Being and Nothingness may well be the twin pillars of existentialism, as philosopher Jean-Paul Sartre once claimed. But BeckettFest, the Rubicon Theatre Company's two-week tribute to playwright and existential poster boy Samuel Beckett, turns nothingness into somethingness, in a big way.
Featuring internationally prominent actors, directors and scholars and more than 30 events that include live performances, film screenings and lectures, the festival is unprecedented in scope for Southern California. And, judging from the performances in its opening days ("Rockaby," "Footfalls," "Happy Days" and "The Beckett Trilogy"), it's hard to top in quality.
Combined in a single hourlong program staged by longtime Beckett friend and collaborator Walter Asmus, "Rockaby" and "Footfalls" offer solo portraits of women in desperate circumstances.
In the shorter "Rockaby," a dying old woman (Susan Clark) laboriously descends into a long-neglected cellar to spend her last minutes in a rocking chair as her taped voice swirls around her, uttering live the single, pregnant word "more."
Clark's haunted face mirrors the woman's cyclic reflections and reminiscences from stages of her life as repeated short phrases such as "time she stopped" are recombined in near-geometric permutations and variations in intonation.
Beckett's text, devoid of punctuation and a marvel of economic language (starting with the title's rich associations), has been skillfully shaped by Clark and director David Payne into an emotional arc that tempers loss with merciful release at the inevitable.
"Footfalls," on the other hand, is unsparing in its harrowing contemplation of the damage wrought not by inescapable mortality but by the all-too-human choices of an oppressive parent. Linda Purl shines as May, a wraithlike figure who paces helplessly back and forth across the stage as the corrosive voice of her decrepit mother (Karyl Lynn Burns) eats away at her daughter's chances to live her own life.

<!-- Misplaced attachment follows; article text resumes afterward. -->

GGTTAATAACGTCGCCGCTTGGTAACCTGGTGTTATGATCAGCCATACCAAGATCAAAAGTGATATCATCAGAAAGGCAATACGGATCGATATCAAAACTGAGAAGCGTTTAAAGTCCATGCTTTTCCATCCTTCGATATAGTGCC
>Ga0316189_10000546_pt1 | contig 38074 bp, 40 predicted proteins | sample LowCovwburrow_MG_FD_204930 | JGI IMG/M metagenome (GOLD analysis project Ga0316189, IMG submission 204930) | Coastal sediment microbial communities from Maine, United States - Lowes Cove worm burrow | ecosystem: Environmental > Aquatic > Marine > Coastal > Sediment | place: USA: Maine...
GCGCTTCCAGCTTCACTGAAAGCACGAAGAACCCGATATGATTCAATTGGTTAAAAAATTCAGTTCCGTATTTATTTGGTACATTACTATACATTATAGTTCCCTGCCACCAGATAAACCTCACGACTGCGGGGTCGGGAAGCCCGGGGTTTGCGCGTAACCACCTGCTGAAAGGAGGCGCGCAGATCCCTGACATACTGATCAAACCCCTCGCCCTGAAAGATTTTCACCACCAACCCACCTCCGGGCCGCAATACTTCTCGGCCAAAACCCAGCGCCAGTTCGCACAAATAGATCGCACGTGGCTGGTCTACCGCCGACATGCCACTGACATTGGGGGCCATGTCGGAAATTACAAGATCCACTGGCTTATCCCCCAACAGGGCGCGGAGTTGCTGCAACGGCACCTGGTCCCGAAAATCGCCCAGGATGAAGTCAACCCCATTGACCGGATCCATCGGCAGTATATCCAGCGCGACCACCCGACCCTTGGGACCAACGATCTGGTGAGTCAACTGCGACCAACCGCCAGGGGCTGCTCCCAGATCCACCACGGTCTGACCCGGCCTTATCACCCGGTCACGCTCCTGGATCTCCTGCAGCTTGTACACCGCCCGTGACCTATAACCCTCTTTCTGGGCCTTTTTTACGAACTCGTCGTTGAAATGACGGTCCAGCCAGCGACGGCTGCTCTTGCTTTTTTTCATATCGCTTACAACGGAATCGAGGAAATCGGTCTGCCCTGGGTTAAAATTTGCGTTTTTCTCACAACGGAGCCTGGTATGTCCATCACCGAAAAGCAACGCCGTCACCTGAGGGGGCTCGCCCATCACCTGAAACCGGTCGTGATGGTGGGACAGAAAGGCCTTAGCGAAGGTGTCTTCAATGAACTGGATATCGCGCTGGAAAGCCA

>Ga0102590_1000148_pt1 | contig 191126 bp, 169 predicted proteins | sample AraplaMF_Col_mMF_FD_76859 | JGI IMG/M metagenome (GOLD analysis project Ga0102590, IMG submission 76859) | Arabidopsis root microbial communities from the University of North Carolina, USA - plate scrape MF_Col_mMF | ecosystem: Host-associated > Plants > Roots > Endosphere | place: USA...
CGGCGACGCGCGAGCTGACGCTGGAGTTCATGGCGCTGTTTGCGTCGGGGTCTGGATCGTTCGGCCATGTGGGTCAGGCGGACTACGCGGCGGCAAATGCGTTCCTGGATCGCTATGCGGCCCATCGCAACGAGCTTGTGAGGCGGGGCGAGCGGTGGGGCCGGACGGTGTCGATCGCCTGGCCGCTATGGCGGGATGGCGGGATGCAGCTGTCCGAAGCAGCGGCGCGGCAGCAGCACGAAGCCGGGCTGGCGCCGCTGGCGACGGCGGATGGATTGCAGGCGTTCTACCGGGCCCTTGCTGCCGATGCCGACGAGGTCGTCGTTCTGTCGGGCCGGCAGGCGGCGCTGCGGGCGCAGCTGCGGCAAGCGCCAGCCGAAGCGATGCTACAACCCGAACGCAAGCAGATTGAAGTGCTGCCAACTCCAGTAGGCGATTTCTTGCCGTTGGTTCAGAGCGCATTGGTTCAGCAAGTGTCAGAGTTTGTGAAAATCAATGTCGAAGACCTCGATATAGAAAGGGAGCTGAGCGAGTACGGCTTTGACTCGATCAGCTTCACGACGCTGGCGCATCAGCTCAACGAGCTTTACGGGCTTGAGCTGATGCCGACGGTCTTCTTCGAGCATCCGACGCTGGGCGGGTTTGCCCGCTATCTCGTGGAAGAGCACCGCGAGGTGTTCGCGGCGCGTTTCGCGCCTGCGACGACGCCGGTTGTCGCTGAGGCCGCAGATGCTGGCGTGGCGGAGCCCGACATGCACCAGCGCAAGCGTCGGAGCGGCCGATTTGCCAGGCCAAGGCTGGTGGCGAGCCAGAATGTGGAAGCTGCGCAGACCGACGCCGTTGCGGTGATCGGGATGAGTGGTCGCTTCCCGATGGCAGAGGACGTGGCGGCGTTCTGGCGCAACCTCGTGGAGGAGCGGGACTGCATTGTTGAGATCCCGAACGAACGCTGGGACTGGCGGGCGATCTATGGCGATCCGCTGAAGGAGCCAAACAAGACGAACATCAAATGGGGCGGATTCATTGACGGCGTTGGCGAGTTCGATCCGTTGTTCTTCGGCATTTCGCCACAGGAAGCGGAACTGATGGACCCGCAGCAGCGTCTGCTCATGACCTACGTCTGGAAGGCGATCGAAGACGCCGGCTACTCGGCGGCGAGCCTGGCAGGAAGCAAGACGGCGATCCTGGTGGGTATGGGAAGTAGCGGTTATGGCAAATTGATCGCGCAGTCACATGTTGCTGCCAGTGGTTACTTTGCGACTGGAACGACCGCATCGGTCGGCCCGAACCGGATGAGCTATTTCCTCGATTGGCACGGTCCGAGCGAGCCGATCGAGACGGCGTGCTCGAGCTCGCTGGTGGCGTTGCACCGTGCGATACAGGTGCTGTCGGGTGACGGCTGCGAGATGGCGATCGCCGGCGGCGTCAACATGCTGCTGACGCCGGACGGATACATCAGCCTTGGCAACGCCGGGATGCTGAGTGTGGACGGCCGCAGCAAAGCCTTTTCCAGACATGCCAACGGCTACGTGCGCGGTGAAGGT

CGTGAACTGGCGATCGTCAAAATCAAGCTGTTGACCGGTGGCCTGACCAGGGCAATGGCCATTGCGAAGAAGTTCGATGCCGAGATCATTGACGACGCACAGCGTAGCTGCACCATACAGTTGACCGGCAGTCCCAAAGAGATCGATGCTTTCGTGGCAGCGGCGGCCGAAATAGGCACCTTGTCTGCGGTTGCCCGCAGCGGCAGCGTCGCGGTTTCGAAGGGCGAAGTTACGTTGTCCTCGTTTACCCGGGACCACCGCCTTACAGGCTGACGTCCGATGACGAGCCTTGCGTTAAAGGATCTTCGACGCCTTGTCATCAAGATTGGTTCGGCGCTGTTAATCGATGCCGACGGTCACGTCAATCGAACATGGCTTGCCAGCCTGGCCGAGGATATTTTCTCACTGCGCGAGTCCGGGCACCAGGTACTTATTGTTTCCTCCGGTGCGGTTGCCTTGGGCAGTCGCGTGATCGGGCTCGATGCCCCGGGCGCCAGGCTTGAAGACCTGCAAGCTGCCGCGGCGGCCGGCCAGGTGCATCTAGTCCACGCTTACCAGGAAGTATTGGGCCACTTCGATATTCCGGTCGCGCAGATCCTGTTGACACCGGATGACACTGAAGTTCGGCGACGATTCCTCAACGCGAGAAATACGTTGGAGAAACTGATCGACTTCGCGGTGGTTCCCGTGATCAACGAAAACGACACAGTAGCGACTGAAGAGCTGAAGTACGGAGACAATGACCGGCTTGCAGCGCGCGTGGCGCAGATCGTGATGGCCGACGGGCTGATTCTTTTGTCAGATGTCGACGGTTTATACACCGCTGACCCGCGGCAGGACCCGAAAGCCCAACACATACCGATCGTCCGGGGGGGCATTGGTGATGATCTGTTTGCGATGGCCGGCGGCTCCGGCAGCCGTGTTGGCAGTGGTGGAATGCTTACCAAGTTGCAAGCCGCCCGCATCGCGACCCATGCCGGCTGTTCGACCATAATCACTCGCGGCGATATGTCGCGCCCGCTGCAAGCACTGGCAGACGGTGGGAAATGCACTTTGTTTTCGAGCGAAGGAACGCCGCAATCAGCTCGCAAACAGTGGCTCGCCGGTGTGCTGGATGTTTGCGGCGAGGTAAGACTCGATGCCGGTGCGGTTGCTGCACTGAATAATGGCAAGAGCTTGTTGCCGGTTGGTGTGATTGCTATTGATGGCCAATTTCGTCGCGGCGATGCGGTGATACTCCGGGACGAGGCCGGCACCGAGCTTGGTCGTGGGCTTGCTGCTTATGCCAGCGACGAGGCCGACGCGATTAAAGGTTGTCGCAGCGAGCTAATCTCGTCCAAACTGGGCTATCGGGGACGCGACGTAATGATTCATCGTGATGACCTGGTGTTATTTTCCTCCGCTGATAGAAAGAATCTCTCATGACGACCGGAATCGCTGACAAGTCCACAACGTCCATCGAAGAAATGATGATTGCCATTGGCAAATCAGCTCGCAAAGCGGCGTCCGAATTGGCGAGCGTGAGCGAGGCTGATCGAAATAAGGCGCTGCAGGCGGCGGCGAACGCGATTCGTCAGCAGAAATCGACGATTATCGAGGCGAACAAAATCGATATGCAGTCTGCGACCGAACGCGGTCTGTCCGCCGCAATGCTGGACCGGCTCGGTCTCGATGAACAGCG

Each of May's offers to help is met with "Yes -- but not yet," keeping her in a state of perpetual paralysis. Eventually, Purl takes on both voices as the mother's identity overpowers and erases the daughter's, leaving nothing but a thin strip of light.
For an evening that's more upbeat, Jenny Sullivan's staging of "Happy Days" (the Beckett version of "I Love Lucy") features Robin Pearson Rose as Winnie, a housewife who beams and chirps her way toward the grave. In Beckett's brilliant metaphor for a stifling marriage, Winnie is buried -- first waist-deep and later up to her neck -- in dirt and rocks while her grunting spouse (Rudolph Willrich) clambers unhelpfully in the background.
One of BeckettFest's crown jewels is the American premier of Conor Lovett's justly acclaimed "The Beckett Trilogy." Compiled by Lovett and his director (and wife), Judy Hegarty Lovett, this extraordinary (and free) performance turns Beckett's notoriously impenetrable novels into a seamless and surprisingly accessible -- albeit lengthy -- monologue that never falters.
The first installment, an hour's worth of the first part of "Molloy," sets a hilariously whimsical tone that the piece never entirely surrenders, even when it darkens in tone with adaptations of the more fragmentary "Malone Dies" and "The Unnamable."
Where: Rubicon Theatre, 1006 E. Main St., Ventura
Ends: Oct. 3
Contact: For event schedule and package pricing, see www.rubicontheatre.org
or call (805) 667-2900.